Testimony in Spalding murder trial centers around autopsy results
As the second week of the homicide trial against brothers Scott Hollingshead and Christopher Nix got under way Tuesday, much of the testimony revolved around the autopsy results for murder victim Brian Spalding.
Dr. Donald Hendrickson’s testimony was illustrated by sometimes-gory photographs of Spalding’s body, as he explained to the jury that multiple blunt-force trauma, primarily to the head, was the cause of death.
Hollingshead and Nix reportedly were waiting for Spalding at his Banner Mountain residence on the night of April 14, 2014. They allegedly shot Spalding before dragging him from the car and kicking him repeatedly; he died at the scene.
Hendrickson said that Spalding sustained fractures to his upper and lower jaw, his cheekbone, and his nose, losing two teeth and lacerating his tongue. His right eye was severely damaged, the pathologist added.
The damage to Spalding’s face was substantial, Hendrickson said, telling the jury that level of damage is typically seen after a motor vehicle accident, a fall from a great height or an assault.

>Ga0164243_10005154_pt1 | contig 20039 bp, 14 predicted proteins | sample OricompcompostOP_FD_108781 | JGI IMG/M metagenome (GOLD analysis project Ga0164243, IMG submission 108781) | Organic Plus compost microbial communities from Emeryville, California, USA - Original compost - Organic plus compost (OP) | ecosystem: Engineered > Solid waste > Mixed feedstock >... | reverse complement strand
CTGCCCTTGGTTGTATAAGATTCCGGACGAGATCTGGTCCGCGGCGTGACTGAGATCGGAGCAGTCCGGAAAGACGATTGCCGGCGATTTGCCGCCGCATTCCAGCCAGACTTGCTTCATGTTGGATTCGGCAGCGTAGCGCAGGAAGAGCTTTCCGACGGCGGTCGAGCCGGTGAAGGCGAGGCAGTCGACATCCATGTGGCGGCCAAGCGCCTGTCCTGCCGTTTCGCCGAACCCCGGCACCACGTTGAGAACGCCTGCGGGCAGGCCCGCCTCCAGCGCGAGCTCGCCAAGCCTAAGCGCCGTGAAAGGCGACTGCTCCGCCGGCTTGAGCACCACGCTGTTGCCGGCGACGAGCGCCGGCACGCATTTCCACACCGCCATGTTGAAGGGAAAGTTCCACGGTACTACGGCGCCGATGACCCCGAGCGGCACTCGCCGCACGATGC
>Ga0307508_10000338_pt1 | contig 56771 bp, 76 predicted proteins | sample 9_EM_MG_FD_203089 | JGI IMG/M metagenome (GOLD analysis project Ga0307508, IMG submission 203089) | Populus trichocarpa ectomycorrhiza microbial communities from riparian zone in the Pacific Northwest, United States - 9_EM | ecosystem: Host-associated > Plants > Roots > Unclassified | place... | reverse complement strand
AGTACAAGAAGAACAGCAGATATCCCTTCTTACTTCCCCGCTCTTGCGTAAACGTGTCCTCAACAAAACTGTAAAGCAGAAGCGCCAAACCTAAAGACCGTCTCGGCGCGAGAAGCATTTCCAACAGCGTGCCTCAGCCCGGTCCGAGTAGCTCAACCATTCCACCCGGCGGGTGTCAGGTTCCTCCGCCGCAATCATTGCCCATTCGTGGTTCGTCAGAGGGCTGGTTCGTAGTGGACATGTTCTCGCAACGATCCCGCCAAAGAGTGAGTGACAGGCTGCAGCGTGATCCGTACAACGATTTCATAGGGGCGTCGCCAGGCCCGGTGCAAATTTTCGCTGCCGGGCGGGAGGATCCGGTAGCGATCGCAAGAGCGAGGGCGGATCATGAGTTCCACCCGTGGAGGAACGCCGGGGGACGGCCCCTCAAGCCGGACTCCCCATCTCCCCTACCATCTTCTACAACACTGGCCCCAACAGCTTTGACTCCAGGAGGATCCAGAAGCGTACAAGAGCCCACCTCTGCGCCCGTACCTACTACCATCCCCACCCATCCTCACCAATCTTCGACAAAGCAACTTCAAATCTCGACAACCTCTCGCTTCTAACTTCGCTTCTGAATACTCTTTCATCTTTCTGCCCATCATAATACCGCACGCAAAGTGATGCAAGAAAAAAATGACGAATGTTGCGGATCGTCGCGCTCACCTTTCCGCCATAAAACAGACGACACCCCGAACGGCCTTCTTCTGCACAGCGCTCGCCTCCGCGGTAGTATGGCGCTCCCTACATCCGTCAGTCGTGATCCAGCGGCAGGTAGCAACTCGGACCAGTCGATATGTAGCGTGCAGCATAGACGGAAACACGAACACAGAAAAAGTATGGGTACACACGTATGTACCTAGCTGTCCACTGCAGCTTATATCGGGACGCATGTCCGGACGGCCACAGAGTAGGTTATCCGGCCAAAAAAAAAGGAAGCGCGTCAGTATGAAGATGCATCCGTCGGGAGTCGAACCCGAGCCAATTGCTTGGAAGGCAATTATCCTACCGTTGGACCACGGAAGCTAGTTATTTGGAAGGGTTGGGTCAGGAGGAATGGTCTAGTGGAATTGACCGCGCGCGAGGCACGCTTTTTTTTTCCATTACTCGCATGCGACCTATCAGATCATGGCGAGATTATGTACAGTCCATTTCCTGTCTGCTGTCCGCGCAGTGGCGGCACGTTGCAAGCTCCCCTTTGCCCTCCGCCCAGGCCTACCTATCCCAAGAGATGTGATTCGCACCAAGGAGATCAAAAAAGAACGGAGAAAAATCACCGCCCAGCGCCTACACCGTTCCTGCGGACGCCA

Hendrickson testified that he recovered five bullets from Spalding’s body, with four gunshot wounds found to the abdomen.
He said that the multiple gunshot wounds did contribute to Spalding’s death, but that they did not appear to have caused much damage to the soft tissues and did not hit any major organs.
On cross-examination, Hendrickson testified that the shots were fired from an “intermediate range” — at least a couple of feet from the victim, and entered from the right side of the body.
In the afternoon, California Department of Justice criminalist Lisa Langford testified as to the process used to test evidence for DNA — but her conclusions were reserved for when the trial resume today.
To contact City Editor Liz Kellar, email email@example.com or call 530-477-4229.
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